The flight to Dallas, Texas, was uneventful. Upon arrival, I made my way to gate B10. Directly across from B10 is a TGI Fridays, so I decided to have dinner. I had the Dragonfire Chicken. It was particularly marginal.
Emerging from Fridays, I discovered my gate was now B24. Once I got there, it was only about 20 minutes until we boarded.

Gate B24 at Dallas Fort Worth International Airport.
The flight to Grand Junction, Colorado was pretty. We were flying almost directly toward the setting sun. There were quite a few clouds. The sunlight hitting them was beautiful. Unfortunately, none of my photographs did the sight justice.
About two hours later, I was on the ground and heading for Fruita, Colorado.
During my time in Fruita, I was able to relax by pursuing my passion — photography. The following are some of my favorite shots from this trip.

A dragon fly lit on Tyler’s hat for a while.
The water spigot.
Cattle in a nearby paddock.
A wider view of the cattle.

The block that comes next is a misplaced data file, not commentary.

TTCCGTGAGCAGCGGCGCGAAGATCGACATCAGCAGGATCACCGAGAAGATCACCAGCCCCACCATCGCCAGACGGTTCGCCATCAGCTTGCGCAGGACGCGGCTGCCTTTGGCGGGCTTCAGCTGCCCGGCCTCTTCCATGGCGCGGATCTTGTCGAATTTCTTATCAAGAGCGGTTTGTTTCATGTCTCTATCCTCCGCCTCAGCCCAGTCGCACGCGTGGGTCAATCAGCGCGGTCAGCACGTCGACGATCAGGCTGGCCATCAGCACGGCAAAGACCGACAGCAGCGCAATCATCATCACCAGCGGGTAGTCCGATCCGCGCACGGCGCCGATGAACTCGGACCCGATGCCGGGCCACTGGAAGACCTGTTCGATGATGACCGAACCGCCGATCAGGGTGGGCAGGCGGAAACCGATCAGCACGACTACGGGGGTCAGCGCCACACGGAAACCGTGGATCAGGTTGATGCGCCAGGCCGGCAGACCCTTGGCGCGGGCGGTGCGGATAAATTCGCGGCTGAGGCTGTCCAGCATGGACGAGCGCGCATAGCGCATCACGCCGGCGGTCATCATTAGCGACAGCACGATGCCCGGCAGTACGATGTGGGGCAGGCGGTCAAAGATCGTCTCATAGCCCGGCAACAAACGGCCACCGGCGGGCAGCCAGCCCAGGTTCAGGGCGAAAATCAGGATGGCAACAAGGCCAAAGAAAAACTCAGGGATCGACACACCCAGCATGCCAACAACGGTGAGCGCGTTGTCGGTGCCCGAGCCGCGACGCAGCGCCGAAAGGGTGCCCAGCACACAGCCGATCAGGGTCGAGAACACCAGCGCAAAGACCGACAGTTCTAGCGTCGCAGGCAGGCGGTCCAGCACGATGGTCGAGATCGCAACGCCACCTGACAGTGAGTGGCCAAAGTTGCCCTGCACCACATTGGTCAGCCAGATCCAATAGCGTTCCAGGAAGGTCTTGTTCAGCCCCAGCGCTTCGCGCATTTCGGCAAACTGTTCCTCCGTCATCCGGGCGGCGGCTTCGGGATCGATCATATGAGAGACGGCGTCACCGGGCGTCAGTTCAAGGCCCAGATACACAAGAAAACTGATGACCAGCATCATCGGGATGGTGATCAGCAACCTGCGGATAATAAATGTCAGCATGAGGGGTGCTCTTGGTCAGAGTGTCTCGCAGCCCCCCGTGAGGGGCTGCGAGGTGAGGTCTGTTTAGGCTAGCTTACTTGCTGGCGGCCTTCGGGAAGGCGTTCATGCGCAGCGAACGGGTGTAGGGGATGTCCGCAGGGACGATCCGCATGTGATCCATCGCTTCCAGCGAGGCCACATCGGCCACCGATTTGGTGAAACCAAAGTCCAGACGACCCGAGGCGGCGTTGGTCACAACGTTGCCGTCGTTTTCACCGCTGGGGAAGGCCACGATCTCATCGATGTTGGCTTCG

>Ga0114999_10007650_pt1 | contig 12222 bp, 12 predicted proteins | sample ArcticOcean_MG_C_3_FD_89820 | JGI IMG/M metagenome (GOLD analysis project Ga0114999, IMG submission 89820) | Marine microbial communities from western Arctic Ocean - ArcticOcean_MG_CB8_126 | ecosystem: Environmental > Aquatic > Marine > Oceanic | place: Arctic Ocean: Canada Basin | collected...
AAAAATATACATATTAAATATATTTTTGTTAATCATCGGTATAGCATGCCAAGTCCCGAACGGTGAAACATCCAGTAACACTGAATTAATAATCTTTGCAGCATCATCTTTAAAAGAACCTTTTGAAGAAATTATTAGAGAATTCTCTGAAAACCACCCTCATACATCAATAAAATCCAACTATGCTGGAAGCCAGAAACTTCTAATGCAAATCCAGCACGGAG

A cow and her calf stopped to see what I was doing.
A freshly cut paddock.
A hummingbird and wasp in competition for a sugary drink.
Maybe a little too close for comfort?
A dandelion ready to blow away.
The Main Street Cafe in Grand Junction, Colorado.
An old mixer in the Main Street Cafe.
A woman walking by The Main Street Cafe.
Detail of a water fountain outside The Main Street Cafe.
The Independence Monument in the Colorado National Monument near Fruita.
A canyon wall in Colorado National Monument.
Detail of a canyon wall.
A dead bush provides contrast.
Layers of sand that are millions of years old.
Prickly pear cactus.
Prickly pear cactus II.
A rock formation in Colorado National Monument.
A lizard sunning along side the trail.
In places, the sandstone seems almost liquid.
Detail of the sandstone.
Another lizard sunning by the trail.
A rock formation in Colorado National Monument.
The trail leads to the far rock formation.
Clouds gathering over Colorado National Monument.